Post-1980 were also major political and legal changes that reduced the number of unionized workers, made it harder for workers to unionize, and made it less attractive to join a labor union. (Note: I was a member of AAUP for 17 years). This weakened labor and greatly reduced the leverage unions had in the past to balance workers’ interests in relation to business interests. The decades of political rhetoric aimed at society to cast labor unions in a negative light was highly effective. So much so that when I asked a classroom of 25 undergraduate students (age 19 to 22) what they thought of unions, only three had a favorable view. That’s remarkable given that none of the students knew anything about the history of unions and how effective they were at shaping today’s work environment (higher wages, paid vacation, paid sick time, 8-hour workday, 5-day workweek, safeer working conditions, employee training and education, etc.).

So between the Friedman-Jensen/Meckling economic agendas, automation, and the weakening of labor (what the labor movement calls “union busting”), our revered genba workers suffered greatly, and Lean management helped out a just little bit to enhance their suffering through process improvement and the consequent need for fewer people. There is a cost to loving Lean, a cost that hits genba workers harder and longer than anyone else.

Needless to say, higher wages for genba workers have a huge positive knock-on effect in terms of quality of life, living conditions, housing, nutrition, healthcare, lower stress, family stability, savings, retirement, and overall economic growth. It is apparent that top Lean promoters and influencers have done little to highlight the problems I have touched upon, perhaps because they have been more concerned about their own business interests. I think that when our Lean history is written, it will be strongly criticized for doing little or nothing to better represent workers’ interests or engage with labor unions.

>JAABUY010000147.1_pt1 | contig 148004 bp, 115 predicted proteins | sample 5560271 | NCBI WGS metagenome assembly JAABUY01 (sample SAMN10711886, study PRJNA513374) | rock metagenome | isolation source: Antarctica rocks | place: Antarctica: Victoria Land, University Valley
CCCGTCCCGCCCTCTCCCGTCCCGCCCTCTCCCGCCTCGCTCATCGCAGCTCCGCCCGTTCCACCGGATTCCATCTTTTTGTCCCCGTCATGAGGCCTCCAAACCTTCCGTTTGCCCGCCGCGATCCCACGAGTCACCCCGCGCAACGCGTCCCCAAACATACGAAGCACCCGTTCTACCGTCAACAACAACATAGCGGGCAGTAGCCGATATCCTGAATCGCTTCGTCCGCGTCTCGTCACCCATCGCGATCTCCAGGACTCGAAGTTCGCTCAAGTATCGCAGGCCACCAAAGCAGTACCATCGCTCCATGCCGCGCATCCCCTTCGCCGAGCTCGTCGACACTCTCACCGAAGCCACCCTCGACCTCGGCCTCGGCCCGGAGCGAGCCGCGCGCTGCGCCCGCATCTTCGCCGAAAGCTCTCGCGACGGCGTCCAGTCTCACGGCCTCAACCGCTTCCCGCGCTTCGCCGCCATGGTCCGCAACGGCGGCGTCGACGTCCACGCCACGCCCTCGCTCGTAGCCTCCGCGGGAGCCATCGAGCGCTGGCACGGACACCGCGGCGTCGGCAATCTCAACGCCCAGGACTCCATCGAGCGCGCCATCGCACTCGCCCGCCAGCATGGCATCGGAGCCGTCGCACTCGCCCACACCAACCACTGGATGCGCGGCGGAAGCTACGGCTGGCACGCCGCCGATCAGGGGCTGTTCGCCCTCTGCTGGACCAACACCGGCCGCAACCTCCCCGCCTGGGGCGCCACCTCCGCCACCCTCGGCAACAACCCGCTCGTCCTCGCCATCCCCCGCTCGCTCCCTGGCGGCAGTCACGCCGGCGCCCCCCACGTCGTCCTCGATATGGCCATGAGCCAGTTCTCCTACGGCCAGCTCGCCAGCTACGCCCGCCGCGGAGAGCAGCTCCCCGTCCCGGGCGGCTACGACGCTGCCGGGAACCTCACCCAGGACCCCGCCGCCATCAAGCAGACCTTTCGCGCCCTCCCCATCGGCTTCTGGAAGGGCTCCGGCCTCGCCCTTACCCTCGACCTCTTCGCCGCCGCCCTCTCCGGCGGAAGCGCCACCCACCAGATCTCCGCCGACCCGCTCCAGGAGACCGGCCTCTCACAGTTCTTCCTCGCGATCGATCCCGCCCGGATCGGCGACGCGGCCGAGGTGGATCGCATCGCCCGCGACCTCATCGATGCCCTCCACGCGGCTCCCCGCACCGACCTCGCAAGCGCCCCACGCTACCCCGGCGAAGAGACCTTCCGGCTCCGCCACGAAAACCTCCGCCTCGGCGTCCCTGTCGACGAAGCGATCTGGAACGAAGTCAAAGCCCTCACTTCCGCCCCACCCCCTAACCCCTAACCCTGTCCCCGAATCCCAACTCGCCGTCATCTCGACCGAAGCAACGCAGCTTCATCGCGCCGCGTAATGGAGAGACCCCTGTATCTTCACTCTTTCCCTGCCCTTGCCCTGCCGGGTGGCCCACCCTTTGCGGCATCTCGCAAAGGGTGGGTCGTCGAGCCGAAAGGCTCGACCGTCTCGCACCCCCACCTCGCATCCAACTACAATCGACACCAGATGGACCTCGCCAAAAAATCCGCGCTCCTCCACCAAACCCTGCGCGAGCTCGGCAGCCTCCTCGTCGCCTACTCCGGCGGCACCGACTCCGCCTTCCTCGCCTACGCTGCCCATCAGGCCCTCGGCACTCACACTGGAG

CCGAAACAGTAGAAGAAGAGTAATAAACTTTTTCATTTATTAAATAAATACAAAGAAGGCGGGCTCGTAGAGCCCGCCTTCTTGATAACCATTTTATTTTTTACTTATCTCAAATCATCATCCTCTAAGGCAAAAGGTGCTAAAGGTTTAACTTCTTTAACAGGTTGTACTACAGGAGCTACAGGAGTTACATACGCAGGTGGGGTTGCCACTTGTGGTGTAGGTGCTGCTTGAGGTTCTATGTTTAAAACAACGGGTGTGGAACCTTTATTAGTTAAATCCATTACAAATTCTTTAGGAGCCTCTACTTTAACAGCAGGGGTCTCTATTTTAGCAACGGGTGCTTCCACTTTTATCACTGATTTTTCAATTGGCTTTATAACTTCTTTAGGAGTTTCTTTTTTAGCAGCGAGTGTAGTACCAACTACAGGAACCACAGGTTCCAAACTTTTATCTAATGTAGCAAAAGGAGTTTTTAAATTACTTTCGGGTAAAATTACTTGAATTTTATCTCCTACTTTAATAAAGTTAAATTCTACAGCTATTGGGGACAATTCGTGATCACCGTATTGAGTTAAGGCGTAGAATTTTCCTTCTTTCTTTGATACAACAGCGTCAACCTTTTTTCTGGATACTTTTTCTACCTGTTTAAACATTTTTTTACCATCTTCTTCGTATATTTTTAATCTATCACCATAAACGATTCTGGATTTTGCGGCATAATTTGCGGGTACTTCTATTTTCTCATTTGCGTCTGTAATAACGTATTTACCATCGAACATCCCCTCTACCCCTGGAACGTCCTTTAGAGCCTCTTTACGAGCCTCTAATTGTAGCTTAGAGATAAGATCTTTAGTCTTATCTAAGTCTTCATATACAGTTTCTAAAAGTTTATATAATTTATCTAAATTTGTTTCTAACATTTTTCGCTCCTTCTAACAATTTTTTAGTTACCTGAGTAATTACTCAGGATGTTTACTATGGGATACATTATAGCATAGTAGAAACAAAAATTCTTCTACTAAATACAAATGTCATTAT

Lean was long ago subsumed by business interests. For example, the subtitle of the book Lean Thinking, “Banish Waste and Create Wealth in Your Corporation,” reflects the then outdated assumption that wealth would trickle down to genba workers. Fifty or more years have passed since the work of Friedman and Jensen and Meckling, and populist discontent is rising due to the fall in economic condition of so many people. That may not result in the changes that workers seek, as they still lack any real leverage to initiate changes that benefit their interests.

Loving Lean

The cost of loving Lean is to lose focus of the purpose of Lean, which should parallel TPS and The Toyota Way, as opposed to “Create Wealth in Your Corporation.” In addition to customer focus, the purpose of Lean should fall along the lines of balancing human and business interests, reducing human suffering, thoughtful stewardship of resources, reduction of environmental impacts (negative externalities), and leaving the company and society in good shape for the next generation.

“Courage is the root of change.” — Elizabeth Zott

Follow the courageous example set by the Wiremold management team who shared the economic gains with workers.